“TARPAN: Repainting An Ancient Picture” won last night the Best Short Documentary award at the Equus Film Festival in New York, the first film festival with equestrian themed content from around the world.
The story of the Tarpan, an extinct type Eurasian wild horse and its resurrection, features in this unique half-hour documentary which is the worthy result of over a year of work by Jen Miller and Sophie Dia Pegrum, two American filmmakers at Horsefly Films.
The Tarpan (Equus ferus ferus) was a prehistoric wild horse type that ranged from Southern France and Northern Spain east to Central Russia. Tarpans went extinct in wild nature between 1875 and 1890. Since 1930s, several attempts have been initiated to bring back a look-a-like Tarpan through selective breeding with domestic races which allegedly retained much Tarpan DNA in their genome. This look-a-like Tarpan is also known as the Konik (Polish for ‘little horse’) Polski. This breed has originated from Polish tarpan re-creation projects. Konik Polski is listed in the study “Rewilding horses in Europe”, recently released by Rewilding Europe, as one of the horse types most suitable for rewilding.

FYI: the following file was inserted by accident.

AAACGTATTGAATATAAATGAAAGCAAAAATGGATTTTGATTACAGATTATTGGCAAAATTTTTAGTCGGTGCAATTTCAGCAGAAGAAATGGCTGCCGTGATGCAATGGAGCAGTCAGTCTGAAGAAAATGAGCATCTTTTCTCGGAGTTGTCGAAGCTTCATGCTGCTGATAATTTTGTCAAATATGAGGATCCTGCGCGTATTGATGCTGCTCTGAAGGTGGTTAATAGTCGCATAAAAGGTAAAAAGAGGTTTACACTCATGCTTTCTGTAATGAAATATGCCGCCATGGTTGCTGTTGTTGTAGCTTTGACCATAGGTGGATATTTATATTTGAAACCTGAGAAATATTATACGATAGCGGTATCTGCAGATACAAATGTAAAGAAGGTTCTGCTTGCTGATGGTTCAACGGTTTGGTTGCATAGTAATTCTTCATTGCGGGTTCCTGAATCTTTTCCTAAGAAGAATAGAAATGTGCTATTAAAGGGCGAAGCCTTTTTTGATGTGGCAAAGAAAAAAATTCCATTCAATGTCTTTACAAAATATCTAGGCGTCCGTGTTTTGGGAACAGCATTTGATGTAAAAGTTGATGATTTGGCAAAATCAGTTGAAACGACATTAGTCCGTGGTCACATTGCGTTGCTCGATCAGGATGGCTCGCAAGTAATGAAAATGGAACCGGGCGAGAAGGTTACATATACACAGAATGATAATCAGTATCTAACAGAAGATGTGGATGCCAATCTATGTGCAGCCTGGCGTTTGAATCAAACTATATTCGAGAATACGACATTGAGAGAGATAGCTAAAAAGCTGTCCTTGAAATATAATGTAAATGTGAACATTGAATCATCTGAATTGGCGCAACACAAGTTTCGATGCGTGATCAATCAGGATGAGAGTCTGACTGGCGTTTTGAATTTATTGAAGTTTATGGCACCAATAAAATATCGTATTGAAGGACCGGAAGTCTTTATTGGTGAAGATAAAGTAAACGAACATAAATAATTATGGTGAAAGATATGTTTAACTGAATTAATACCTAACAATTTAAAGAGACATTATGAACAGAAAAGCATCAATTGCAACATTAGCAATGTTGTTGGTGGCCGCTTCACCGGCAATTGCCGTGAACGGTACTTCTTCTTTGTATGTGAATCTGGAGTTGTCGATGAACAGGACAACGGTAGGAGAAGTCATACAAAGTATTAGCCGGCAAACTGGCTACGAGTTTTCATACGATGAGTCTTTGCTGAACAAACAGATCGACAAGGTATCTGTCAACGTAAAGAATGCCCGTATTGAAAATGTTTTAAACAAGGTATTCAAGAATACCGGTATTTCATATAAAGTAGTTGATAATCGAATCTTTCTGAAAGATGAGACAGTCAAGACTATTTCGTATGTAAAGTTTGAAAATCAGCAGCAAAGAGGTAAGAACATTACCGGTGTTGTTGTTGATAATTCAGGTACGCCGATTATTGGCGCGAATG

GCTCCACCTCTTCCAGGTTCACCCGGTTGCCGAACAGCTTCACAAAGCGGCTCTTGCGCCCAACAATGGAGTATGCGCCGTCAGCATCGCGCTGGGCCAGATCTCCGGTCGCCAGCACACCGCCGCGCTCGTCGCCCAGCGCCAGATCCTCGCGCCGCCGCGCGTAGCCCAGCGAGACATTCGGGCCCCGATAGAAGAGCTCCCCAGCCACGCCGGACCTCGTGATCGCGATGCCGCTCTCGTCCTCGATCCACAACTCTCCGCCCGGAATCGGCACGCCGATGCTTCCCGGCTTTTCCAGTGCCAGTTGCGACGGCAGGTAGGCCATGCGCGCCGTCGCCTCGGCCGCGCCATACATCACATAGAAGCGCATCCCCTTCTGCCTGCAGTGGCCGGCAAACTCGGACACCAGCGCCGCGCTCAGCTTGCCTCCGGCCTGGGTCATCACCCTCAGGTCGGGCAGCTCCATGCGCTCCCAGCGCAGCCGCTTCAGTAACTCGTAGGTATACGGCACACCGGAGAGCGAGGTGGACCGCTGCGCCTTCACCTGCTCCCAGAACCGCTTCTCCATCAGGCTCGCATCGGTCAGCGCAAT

“TARPAN: Repainting An Ancient Picture” is shot on location in Poland and Bulgaria. In 2011 and 2013,Tarpans were brought from the Netherlands to Bulgaria as part of the New Thracian Gold project. Currently, 55 Tarpans are freely roaming in the Rhodope Mountains, which on 13 November has been announced as a new rewilding area of Rewilding Europe.
Jen and Sophie plan to create screening events in New York and Chicago for the Bulgarian Consulates, and a Bulgarian premiere in Sofia, as well as local screenings throughout the Rhodope region.
Wild congratulations, Jen and Sophie! Keep doing your fantastic work!